From 2023 we will broaden and deepen the aims of this project, firstly by recording longer interviews with everyone who lives in Kitaushima, including people who were born there but have moved away from the village, and secondly by taking artists from different fields to make art works that explore aspects of Kitaushima (folklore, food, farming, fishing). With Takeshi Ito and James Farrer from the ICC I want to explore the ecology, farming and food culture of Kitaushima and create a digital record of the local knowledge in the form of an online archive of interviews and footage. With the artists and the residents of Kitaushima we aim to create art works that make local knowledge available to a broader public and inspire young people to spend time in the area and explore environmental issues. This research will run in tandem with a new class that we are teaching at Sophia, Meaningful Life. (


International Aspects of the Project:


Our project in Kitaushima will link with similar projects in Norway, Italy and Portugal to build a global network of “art villages” or villages where artists are working in and with local communities. The first project partner is Nyksund Reloaded. We are working with Dr. Elisabeth Brun, an artist/researcher at Oslo University. 

About the Other Participants

Hazel Barron- Cooper – Visual Artists/Researcher (Newcastle University)

Hazel Barron-Cooper is a visual artist from the North of England who is currently working on a similar arts project in the small village of Beltingham in Northumbria.


Yasuhiro Yotsumoto – Poet

Yasuhiro Yotsumoto is a poet, photographer and translator.


Atsuko Nakamura – Visual Artist

Atsuko Nakamura is a sculptor and visual artist who has a special interest in art that grows out of local communities’ culture and traditions and working with local people.


Dr. Elisabeth Brun – Researcher / Artist /Artistic director Nyksund Reloaded / Curator Egga - eche - on the edge - a northern art symposium

Elisabeth Brun (b. 1977, Northern Norway) is an artist, researcher and writer exploring questions of form, of mediation, of knowledge, of the relation between human/environment. Her work takes different forms such as films, installations and texts, engaging in dialogues between philosophy, the environmental humanities, architecture and visual art. 


Brun holds a PhD in Media Studies from the University of Oslo, 14 years of experience as a documentary filmmaker/ journalist (NRK) and a post-master in Art in Public Space from the Royal Institute of Art in Stockholm.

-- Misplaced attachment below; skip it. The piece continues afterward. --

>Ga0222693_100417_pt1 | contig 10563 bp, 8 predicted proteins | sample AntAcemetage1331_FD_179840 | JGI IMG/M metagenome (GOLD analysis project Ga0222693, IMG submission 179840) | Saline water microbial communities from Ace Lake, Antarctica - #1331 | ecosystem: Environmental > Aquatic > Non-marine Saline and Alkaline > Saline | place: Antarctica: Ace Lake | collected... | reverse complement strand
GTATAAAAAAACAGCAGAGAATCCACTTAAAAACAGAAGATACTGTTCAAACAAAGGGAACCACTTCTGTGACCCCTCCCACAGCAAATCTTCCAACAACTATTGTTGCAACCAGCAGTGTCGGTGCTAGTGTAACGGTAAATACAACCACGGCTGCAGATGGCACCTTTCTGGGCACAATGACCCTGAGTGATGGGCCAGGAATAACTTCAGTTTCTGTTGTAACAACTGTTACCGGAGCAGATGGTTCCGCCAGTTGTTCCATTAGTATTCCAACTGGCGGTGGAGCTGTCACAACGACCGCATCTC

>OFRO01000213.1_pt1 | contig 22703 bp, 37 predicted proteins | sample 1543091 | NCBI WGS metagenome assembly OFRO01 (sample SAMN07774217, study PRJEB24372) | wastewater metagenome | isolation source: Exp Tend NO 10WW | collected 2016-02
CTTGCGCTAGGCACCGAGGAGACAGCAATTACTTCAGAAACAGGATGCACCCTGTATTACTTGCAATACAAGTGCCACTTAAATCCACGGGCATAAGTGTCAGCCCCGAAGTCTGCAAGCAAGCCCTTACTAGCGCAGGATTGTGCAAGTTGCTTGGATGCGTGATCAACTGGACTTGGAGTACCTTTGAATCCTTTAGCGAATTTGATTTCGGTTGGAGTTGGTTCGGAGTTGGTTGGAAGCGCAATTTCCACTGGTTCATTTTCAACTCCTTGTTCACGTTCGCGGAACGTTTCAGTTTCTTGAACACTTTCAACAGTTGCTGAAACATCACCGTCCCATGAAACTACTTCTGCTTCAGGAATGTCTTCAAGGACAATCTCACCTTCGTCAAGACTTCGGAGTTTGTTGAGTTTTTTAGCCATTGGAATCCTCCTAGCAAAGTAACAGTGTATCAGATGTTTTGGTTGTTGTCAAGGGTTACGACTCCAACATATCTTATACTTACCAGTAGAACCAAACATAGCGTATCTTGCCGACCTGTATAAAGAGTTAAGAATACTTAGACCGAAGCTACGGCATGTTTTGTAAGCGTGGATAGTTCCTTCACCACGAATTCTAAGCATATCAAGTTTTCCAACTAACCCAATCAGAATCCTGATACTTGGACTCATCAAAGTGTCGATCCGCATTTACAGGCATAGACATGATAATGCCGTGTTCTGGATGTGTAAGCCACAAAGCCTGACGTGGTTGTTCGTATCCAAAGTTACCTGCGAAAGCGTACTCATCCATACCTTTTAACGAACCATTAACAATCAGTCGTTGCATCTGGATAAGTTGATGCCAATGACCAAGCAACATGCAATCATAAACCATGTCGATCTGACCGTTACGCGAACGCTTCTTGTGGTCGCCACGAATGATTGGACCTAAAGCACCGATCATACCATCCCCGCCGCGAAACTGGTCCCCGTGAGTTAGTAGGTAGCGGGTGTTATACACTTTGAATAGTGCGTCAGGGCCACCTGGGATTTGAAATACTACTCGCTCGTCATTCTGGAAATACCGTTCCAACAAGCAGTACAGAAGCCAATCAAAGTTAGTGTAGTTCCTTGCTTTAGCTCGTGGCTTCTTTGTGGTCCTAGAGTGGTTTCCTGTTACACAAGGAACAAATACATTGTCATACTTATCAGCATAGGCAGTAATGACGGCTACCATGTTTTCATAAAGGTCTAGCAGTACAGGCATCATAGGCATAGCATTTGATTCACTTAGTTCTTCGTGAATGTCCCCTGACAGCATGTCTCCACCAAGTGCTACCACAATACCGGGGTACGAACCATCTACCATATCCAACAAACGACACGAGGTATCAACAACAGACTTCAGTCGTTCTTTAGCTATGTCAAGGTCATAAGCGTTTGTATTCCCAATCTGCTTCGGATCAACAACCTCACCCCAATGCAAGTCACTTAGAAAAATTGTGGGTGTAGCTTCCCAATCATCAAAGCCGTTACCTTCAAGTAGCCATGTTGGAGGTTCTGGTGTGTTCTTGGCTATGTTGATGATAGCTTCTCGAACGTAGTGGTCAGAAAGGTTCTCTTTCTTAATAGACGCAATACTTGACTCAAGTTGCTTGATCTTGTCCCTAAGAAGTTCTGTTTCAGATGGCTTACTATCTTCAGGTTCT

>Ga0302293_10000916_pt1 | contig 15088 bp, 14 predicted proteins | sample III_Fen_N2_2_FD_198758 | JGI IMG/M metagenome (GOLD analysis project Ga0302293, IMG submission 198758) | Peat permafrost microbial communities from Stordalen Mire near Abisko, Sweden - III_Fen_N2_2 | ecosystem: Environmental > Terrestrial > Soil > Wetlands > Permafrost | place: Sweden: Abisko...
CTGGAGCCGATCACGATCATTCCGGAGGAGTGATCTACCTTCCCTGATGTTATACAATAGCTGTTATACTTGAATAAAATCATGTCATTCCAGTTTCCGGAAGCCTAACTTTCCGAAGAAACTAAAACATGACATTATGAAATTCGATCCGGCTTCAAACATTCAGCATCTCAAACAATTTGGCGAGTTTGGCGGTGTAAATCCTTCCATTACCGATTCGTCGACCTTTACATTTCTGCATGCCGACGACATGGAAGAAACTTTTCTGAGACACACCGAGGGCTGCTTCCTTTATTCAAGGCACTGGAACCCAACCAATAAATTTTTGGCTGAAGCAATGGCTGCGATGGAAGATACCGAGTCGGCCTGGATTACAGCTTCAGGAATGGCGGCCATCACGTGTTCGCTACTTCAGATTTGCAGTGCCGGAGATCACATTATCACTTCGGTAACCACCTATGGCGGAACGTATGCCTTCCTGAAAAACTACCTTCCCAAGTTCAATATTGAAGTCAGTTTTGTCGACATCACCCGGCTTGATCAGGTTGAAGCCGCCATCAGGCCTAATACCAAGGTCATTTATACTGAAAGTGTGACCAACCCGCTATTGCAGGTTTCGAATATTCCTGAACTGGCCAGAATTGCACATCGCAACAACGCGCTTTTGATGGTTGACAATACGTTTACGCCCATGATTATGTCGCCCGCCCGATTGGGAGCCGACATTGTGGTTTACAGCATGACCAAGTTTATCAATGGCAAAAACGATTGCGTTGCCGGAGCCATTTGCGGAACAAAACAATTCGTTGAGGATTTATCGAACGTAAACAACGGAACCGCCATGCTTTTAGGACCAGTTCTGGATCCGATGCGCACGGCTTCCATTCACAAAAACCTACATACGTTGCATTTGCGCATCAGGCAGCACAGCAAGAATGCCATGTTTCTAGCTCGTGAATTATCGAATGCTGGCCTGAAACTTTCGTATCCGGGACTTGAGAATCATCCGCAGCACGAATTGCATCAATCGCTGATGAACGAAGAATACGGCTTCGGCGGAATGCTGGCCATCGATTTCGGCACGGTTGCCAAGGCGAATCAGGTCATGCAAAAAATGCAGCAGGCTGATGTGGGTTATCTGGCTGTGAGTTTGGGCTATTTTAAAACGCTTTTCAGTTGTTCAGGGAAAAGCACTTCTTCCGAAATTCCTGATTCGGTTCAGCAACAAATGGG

The role of art and architecture in developing sustainable places in rural areas is of particular interest. She is the founder of the international artistic archive project Nyksund Reloaded, which re-actualises an international environmental project in the 1980-90s in the former fisher village of Nyksund, Northern Norway. The project is developed with Berlin-based artists. 


Her work has been screened internationally at festivals/ venues such as Oberhausen International Short Film Festival (DE), Vienna Shorts (AUT), Seattle Art Museum (US) and Montreal Festival du Nouveaux Cinéma (CA). Recent grants/awards include Kings College´s Ivan Juritz Prize for Creative Experiment 2020 Visual Arts, a special mention in the Emerging Artist Award at Mimesis Doc Fest and a Poetry by Video Artist Award at Cadence Video Poetry festival. 

External Funding


2023: The Great Britain Sasakawa Foundation Grant for a symposium and screening events on contribution of art and artists to regional revitalisation in Japan.




Sophia University Institute of Comparative Culture Symposium

Supported by the Great Britain-Sasakawa Foundation Grant


Moderated by John Williams, Filmmaker and professor at Sophia University


Hazel Barron-Cooper (IN PERSON, TOKYO), Visual Artist

Mike Collier (ZOOM PRESENTATION), Artist, Writer, Curator

Elisabeth Brun (ZOOM PRESENTATION), Norwegian Artist

Atsuko Nakamura (ZOOM PRESENTATION), Sculptor and Visual Artist

December 7, 2023, 19:00-20:30 

Room 301, Building 10, Sophia University,

In Person and on Zoom (For Zoom information, please register.)

Please register from HERE